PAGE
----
4:00 PM - 4:15 PM
[SCG56-21] Development of a kinematic GNSS-A positioning method using the extended Kalman-filter to detect precise vertical displacement
Keywords:Seafloor geodetic observation, Kalman-filter, Real-time positioning
GNSS-Acoustic (GNSS-A) seafloor geodetic observations have provided many observation results from campaign surveys using a research vessel (e.g., Tomita et al., 2017), and continuous surveys using a moored buoy has been tried recently (e.g., Kido et al., 2018). The classic GNSS-A positioning methods (e.g., Spiess et al., 1998; Kido et al., 2006) can provide a position for each ping simultaneously transmitted to all seafloor transponders; therefore, it is possible to perform real-time positioning. However, the classic method has been developed to detect horizontal motions, and it has not been well investigated to detect precise vertical motions. Meanwhile, Tomita et al. (2018) developed a kinematic GNSS-A positioning method using the extended Kalman-filter (EKF-based GNSS-A positioning method), and they demonstrated that vertical solutions could be improved. However, they has not been well investigated its improvement.
2. Numerical tests
We applied the EKF-based GNSS-A positioning method (Tomita et al., 2018) to simulation data. Here, we created simulation data based on three types of synthetic seafloor transponder arrangements, and we then investigated difference of precision of vertical solutions due to the transponder arrangements. As a result, for the transponder arrangements having diversity of shot angles from center of the array (multi-angled transponder arrangement), vertical positions can be solved even by the classic positioning method. Furthermore, the positioning precision can be improved by applying EKF.
3. Application to actual observation data
We applied the EKF-based positioning method to the actual observation data obtained by campaign surveys at sites with the multi-angled transponder arrangement in the off-Tohoku region (Tomita et al., 2017). Although vertical positions should not be changed with time during each campaign, the results showed long-term variation (~10 cm of standard deviation) by both the classic and the EKF-based GNSS-A positioning method. Since such long-term variations were similar to errors of the onboard kinematic GNSS positioning estimated by the means of Fujita & Yabuki (2003), it is expected that the GNSS-A positioning for the vertical component would be improved by improvement of the kinematic GNSS positioning. Meanwhile, we found that short-term temporal variation was improved by EKF. We calculated differential time-series of the solutions to remove the long-term errors, and we then calculated standard deviations of the differential solutions: ~10 cm and ~5 cm for the classic and the EKF-based positioning methods, respectively. Although we still have uncertainty in the long-term variation of the vertical solutions, precision for each acoustic ping can be greatly improved by EKF.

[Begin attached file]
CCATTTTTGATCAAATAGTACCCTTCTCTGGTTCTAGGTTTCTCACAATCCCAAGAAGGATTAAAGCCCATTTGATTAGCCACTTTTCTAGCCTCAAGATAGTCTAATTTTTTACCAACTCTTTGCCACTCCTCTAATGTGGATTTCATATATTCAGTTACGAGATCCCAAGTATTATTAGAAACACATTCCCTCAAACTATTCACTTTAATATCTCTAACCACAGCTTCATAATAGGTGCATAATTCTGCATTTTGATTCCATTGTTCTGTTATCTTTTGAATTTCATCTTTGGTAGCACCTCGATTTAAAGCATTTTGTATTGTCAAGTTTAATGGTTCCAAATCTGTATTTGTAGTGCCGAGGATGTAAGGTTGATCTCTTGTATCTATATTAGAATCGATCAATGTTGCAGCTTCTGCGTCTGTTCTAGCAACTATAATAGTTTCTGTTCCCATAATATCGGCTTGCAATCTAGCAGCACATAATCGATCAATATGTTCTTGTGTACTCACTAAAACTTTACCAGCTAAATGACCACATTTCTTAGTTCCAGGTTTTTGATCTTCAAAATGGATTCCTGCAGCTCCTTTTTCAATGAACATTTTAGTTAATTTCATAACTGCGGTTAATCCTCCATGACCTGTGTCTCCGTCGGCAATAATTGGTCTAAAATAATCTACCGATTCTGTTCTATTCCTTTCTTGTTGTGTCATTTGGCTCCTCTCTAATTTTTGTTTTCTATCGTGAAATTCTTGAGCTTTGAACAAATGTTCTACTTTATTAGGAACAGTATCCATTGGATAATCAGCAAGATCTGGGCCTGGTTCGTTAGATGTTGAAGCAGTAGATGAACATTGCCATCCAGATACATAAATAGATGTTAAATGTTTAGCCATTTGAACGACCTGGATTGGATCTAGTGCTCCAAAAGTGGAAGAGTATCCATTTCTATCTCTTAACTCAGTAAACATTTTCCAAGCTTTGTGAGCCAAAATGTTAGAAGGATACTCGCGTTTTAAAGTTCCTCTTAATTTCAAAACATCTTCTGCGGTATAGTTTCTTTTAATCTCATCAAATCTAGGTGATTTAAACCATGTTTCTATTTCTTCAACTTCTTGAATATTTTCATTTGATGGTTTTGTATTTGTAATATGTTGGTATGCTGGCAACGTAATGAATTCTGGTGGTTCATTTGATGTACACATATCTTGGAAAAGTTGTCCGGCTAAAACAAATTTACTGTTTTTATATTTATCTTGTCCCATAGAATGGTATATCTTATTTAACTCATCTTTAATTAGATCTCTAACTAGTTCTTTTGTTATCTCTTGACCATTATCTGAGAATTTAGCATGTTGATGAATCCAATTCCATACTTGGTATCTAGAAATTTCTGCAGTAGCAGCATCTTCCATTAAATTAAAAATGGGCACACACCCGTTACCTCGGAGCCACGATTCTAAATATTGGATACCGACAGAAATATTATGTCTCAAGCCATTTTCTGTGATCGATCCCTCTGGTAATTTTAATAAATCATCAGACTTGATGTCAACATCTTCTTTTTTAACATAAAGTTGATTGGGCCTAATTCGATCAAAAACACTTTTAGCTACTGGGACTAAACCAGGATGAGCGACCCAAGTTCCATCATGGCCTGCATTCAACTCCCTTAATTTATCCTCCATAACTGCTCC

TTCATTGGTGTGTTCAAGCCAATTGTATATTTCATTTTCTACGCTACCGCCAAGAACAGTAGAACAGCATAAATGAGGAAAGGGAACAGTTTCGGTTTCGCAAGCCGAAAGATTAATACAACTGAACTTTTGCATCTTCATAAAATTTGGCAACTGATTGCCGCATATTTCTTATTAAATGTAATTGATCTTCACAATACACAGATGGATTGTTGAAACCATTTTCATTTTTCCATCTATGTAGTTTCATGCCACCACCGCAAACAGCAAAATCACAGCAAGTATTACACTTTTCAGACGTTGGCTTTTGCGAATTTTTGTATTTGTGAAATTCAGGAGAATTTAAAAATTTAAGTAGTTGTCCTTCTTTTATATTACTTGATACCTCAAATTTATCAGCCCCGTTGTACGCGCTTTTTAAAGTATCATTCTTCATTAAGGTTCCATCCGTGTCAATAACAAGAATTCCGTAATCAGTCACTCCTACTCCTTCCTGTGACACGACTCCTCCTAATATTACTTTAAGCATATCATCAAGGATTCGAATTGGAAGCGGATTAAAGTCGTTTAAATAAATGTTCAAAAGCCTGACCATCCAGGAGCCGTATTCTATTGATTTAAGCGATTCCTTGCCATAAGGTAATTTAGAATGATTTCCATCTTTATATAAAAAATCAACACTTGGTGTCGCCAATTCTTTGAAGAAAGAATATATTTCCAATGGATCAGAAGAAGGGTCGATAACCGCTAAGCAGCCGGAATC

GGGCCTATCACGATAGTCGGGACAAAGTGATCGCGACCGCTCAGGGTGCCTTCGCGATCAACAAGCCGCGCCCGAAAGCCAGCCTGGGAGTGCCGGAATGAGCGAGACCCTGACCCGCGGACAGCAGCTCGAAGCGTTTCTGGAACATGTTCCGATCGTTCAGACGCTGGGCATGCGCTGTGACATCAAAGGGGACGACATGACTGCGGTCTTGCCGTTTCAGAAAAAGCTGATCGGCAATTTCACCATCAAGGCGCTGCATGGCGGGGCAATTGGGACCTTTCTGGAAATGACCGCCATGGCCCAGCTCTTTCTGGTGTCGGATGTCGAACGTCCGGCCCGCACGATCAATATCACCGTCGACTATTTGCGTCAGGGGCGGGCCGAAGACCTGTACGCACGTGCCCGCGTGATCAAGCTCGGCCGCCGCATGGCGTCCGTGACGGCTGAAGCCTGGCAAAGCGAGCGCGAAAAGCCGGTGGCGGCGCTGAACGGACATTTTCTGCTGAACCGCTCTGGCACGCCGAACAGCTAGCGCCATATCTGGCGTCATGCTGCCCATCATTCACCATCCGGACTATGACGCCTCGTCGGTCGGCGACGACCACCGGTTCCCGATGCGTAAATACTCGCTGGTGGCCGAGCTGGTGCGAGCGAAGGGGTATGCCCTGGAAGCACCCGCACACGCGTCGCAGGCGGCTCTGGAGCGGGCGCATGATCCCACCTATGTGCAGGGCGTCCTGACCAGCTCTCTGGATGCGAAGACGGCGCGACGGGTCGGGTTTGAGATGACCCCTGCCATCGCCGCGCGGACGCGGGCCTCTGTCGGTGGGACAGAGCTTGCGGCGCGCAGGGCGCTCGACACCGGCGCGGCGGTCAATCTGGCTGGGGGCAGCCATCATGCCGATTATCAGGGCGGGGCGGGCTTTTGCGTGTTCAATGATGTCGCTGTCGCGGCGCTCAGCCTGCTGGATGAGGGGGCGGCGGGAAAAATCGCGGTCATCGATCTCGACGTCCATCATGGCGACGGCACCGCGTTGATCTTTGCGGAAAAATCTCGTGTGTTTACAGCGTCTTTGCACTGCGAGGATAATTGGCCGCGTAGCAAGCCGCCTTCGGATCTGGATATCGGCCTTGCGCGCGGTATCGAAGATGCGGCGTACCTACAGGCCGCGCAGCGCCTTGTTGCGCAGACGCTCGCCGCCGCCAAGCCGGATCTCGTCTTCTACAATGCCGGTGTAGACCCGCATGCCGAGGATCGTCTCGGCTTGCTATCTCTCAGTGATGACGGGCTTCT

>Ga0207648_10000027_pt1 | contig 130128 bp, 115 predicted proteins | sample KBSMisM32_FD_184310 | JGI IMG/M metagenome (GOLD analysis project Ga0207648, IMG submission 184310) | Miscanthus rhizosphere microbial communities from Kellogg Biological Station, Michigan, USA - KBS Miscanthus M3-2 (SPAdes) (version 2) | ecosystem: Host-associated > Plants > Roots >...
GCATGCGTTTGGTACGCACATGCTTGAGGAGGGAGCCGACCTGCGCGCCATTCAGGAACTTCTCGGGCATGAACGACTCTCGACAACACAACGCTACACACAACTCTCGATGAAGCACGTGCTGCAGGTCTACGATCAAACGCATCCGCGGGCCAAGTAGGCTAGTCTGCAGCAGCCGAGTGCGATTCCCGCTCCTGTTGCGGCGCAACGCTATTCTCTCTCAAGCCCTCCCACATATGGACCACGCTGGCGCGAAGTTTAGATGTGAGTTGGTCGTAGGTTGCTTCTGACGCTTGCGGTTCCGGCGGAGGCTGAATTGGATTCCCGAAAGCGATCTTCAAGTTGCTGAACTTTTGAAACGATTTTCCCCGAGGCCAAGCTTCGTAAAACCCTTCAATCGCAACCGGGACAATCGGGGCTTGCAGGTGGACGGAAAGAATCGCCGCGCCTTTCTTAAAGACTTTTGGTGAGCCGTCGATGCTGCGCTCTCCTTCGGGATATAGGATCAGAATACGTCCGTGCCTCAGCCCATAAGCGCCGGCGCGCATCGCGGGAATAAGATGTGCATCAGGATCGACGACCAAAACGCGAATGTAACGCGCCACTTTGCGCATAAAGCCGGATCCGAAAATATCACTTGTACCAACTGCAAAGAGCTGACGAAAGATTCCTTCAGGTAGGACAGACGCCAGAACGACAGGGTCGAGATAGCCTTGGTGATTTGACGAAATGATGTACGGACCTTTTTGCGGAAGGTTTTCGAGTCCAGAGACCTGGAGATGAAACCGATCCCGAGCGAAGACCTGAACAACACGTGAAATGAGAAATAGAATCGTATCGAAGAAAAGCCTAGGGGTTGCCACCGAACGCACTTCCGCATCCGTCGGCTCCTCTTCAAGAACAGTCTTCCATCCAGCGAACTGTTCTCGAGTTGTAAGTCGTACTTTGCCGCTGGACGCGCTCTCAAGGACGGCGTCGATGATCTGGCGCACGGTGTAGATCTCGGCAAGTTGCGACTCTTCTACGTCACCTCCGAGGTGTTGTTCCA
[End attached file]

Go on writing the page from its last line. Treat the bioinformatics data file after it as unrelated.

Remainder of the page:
4. Investigation for real-time positioning
In order to implement EKF, we have to provide the appropriate process noise value. As we investigated the optimal process noise based on likelihood using the actual observation data of various campaigns, their values were similar each other; therefore, the appropriate process noise value can be fixed. The computation cost of the EKF-based positioning method is relatively low when the process noise value if fixed. Such low computation cost is plausible for the continuous survey using a moored buoy. Meanwhile, for the continuous survey, sampling frequency of the acoustic ranging is limited to save electricity of systems on the moored buoy and battery of the seafloor transponders. Then, we investigated effects of the sampling interval to the precision by re-sampling the observation data, and we found that difference of the precision between the classic and the EKF-based positioning methods was small for the sampling intervals longer than 30 minutes. Thus, to take advantage of the EKF-based positioning method, the sampling interval should be shorter than 30 minutes at least although much shorter sampling interval is plausible for precise positioning.